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  • Catholic Cultures: How Parishes can Respond to the Changing Face of Catholicism by Patricia Wittberg
  • Bethany J. Welch
Catholic Cultures: How Parishes can Respond to the Changing Face of Catholicism. By Patricia Wittberg, S.C. Collegeville: Liturgical Press, 2016. 117 pp. $16.95.

On a warm September day in 2015, Pope Francis spoke to a large crowd gathered in front of Independence Hall in Philadelphia, considered by many to be the birthplace of the United States of America. This symbolic location called attention to provisions in the Constitution that foster religious pluralism. While paying tribute to the past, his remarks also served to illuminate the changing demographics of the country, and also to the changes within the composition of the American Catholic Church. Pope Francis exhorted Hispanic immigrants specifically, saying, “Do not be discouraged by whatever challenges and hardships you face. I ask you not to forget that, like those who came here before you, you bring many gifts to your new nation. You should never be ashamed of your traditions.”

Similarly, Sr. Patricia Wittberg, S.C., begins Catholic Cultures with a nod to the past. She outlines the various ethnic, language, and cultural dimensions of the early expressions of U.S. Catholicism before turning her attention to changing demographics. The first portion relies heavily on The Encyclopedia of American Catholic History and data from the Center for Applied Research on the Apostolate (CARA). While the exposition of this material is somewhat dry, Wittberg does her best to weave in narrative from in-depth explorations of ethnic communities in large urban dioceses, such as Ana Maria Diaz-Stevens’s Oxcart [End Page 98] Catholicism, which looks at Puerto Rican immigrants in New York City and Catholicism, Chicago Style, an edited volume that offers parish-level examples from the Windy City. Wittberg paints a picture of the historical context of the church in America in the first two chapters by providing detail on the migration of various ethnic groups, how ethnic parishes were staffed by priests in various locations, and the tension between having a place to belong and being shut out of the “mainstream” Irish American church leadership and practice in the nineteenth and twentieth centuries.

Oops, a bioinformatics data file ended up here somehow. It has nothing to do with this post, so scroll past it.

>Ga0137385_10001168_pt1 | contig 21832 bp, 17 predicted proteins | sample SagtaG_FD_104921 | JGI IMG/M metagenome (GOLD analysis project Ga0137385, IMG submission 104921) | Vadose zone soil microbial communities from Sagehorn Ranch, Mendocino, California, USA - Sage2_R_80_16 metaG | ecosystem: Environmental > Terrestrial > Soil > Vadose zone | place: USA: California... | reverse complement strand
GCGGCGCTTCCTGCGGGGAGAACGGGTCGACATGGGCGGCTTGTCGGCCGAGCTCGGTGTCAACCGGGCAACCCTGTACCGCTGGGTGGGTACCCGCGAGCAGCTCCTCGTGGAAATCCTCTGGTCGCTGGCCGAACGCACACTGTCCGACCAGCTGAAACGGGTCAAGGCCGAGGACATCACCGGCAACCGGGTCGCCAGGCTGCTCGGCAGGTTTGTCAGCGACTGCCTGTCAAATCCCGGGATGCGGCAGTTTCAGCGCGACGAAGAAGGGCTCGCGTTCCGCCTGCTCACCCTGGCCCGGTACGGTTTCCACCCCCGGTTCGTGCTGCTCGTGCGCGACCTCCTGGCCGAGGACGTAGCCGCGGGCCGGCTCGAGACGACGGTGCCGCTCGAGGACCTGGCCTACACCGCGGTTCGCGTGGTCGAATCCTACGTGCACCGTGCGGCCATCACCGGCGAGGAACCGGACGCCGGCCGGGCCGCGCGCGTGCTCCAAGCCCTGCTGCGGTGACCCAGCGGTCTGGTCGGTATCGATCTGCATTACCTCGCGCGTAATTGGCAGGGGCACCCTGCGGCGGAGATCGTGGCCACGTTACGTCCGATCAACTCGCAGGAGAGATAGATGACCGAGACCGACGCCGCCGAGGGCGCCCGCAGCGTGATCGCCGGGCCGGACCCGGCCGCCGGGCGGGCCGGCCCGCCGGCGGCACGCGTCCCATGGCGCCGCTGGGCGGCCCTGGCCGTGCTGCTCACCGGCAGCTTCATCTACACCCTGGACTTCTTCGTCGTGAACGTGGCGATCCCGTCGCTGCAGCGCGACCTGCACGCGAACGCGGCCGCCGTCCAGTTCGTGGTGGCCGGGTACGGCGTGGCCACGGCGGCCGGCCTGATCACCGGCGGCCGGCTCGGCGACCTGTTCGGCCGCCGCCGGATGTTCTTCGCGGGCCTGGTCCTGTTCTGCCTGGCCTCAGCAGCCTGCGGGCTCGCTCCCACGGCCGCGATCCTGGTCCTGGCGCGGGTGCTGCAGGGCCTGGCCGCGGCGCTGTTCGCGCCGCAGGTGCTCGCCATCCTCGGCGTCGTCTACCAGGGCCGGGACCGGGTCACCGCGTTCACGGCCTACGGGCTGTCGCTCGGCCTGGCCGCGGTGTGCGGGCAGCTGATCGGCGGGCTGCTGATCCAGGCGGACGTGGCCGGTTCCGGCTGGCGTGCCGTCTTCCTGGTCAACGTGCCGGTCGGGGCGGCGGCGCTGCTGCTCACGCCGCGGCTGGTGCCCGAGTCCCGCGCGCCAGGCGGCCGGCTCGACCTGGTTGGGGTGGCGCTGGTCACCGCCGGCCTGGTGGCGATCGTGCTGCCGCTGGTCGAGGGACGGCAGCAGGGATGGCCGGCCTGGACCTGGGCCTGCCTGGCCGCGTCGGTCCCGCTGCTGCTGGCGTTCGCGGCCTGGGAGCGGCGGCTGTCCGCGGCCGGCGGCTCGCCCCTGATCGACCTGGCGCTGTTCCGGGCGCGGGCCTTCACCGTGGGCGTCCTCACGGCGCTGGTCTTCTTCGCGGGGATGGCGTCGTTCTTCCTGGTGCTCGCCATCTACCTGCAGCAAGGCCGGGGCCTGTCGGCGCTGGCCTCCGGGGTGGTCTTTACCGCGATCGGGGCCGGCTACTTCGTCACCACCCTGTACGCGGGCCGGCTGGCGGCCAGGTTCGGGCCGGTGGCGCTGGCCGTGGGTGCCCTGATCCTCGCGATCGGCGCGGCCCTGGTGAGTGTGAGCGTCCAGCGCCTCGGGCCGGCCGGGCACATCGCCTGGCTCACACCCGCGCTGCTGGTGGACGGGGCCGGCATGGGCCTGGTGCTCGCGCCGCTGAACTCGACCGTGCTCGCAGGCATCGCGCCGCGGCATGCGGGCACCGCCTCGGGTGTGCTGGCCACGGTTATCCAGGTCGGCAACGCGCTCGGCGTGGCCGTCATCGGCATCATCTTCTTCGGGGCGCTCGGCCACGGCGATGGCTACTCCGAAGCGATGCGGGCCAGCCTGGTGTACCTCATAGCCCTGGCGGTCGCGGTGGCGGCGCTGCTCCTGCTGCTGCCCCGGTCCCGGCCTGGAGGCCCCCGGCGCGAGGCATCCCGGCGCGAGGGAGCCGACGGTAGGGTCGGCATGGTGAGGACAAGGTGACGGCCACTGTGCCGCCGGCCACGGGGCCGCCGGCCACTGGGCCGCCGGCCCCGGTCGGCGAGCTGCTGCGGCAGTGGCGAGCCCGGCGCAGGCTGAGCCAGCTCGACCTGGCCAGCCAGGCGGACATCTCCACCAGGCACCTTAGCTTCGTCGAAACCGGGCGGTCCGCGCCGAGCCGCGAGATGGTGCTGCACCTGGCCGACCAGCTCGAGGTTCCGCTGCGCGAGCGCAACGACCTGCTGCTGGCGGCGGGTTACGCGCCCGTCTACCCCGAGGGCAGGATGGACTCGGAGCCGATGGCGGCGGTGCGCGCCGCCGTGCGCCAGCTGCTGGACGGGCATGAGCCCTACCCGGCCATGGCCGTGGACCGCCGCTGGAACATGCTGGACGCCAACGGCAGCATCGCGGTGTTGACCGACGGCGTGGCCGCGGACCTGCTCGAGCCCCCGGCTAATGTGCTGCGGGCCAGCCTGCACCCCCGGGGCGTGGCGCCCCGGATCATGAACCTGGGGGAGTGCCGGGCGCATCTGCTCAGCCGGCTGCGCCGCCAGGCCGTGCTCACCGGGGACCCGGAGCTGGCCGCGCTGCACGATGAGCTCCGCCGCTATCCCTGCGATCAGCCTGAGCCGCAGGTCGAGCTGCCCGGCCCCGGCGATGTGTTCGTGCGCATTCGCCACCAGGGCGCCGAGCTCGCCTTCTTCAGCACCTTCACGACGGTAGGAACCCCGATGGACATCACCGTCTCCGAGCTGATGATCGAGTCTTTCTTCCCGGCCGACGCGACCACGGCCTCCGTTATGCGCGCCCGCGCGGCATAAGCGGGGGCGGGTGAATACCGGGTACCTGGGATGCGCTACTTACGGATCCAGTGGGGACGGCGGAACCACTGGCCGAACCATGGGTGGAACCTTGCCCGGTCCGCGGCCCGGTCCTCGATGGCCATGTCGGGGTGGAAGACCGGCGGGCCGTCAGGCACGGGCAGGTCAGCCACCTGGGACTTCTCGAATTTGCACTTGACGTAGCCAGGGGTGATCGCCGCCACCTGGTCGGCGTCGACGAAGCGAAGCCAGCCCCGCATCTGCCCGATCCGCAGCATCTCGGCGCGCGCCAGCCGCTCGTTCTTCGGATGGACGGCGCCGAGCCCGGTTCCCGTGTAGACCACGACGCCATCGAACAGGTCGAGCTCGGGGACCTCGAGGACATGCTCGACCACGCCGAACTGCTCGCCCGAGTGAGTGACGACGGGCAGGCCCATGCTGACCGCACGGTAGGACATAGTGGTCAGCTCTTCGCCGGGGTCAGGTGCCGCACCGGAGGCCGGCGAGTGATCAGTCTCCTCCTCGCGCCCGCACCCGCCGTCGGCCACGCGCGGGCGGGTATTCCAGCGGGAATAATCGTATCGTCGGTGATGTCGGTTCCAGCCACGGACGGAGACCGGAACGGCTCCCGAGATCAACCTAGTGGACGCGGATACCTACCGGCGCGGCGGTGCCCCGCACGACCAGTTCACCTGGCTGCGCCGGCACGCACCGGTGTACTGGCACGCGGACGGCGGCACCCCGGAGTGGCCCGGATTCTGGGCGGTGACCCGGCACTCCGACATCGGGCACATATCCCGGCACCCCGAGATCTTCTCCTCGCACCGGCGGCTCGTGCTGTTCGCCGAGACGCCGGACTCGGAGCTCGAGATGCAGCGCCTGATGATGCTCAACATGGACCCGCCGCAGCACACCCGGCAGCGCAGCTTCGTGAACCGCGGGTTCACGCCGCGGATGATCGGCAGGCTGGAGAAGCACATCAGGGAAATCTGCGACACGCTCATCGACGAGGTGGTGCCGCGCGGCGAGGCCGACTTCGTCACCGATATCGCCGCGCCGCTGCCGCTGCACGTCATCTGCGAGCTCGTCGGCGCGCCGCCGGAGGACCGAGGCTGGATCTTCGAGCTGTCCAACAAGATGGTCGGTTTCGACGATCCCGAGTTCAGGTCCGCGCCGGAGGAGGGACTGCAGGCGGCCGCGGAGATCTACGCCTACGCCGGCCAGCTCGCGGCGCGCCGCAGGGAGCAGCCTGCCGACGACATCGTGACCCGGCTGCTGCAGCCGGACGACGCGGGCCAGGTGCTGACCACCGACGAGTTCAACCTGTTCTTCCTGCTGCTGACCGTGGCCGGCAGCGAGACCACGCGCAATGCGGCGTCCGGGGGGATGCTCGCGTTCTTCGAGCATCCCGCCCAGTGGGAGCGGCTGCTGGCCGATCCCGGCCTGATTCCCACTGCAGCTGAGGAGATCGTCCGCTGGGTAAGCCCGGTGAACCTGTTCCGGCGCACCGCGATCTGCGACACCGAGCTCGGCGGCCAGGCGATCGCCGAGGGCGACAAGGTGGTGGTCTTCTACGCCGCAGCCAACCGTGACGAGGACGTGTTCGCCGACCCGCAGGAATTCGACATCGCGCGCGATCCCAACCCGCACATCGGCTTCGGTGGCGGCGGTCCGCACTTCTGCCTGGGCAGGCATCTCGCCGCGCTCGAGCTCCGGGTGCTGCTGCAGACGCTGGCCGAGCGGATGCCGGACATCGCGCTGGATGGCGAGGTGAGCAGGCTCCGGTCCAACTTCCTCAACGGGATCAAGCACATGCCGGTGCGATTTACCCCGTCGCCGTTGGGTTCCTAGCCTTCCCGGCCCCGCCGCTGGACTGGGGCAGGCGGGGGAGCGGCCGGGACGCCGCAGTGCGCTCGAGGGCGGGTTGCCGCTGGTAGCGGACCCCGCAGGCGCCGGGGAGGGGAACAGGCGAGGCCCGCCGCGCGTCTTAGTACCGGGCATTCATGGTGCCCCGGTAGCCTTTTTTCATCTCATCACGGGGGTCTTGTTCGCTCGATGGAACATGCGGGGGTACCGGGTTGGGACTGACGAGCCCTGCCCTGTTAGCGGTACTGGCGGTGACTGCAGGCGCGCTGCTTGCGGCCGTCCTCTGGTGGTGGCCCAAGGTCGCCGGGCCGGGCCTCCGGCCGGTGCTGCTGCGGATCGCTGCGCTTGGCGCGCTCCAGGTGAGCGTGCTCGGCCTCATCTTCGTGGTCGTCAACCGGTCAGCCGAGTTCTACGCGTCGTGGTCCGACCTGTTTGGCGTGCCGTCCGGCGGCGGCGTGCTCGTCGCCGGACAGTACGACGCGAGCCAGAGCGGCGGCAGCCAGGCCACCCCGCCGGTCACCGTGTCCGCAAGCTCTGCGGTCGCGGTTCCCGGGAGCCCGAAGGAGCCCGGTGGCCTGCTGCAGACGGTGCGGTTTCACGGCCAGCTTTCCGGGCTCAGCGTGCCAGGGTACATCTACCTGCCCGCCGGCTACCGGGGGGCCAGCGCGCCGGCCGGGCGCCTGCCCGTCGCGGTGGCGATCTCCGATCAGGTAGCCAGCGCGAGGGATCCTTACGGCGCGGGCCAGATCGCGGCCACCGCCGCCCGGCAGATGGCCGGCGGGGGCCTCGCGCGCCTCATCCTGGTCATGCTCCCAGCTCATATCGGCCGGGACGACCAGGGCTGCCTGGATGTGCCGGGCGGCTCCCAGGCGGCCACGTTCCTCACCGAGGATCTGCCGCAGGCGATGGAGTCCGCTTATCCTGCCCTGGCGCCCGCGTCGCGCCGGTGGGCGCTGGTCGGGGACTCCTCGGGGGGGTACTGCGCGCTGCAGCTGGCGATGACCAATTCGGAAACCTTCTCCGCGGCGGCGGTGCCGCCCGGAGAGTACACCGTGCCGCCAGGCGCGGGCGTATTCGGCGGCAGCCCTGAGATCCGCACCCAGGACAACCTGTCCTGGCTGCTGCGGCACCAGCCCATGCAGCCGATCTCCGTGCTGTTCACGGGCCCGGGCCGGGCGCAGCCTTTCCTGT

Chapter three begins to describe how predominantly Anglo-Catholic communities might welcome different ethnic groups into the fold. She summarizes work done by the Committee on Cultural Diversity in the Church, which is an effort of the U.S. Conference of Catholic Bishops to respond to the growing phenomenon of “shared” parishes, those faith communities where liturgies and devotional practices are celebrated in more than one language. For clergy and lay leaders in diverse multilingual shared parishes, and especially in parishes that are both multicultural and poor, it is at this juncture that they may find themselves wishing Wittberg would offer hopeful real-life examples where ecclesial integration is being practiced. The data, which she presents in detail, demonstrates that there is an audience for this kind of material. In 2013, a CARA report showed that 6,700 parishes in the United States (or 36 percent of the total parishes) are serving one or more ethnic, racial, cultural, or language communities. However, Wittberg spends only a few pages answering the question, “What Can a Parish Do?” and in the process, emphasizes aspects of “welcome” over the deeper work of fostering genuine mutuality and kinship between and among parishioners with different cultural experiences. She saves the more nuanced examples of community building for the second half of the book, which focuses on what she calls “generational cultures.”

This part of the text is likely to be useful to those older clergy and lay leaders who are anxious to understand their younger parishioners (or prospective parishioners), not just in how they practice their faith, but in how Catholicism can be made relevant to them in order that they might stay within the church. Here, Wittberg shines. She astutely references a “hunger” for connectedness, community, and social justice among Millennial Catholics. She calls special attention to the unique factors for young women of faith. The book concludes by encouraging local church leaders to adopt some new methods and approaches that could reach Millennials who are...


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pp. 98-100
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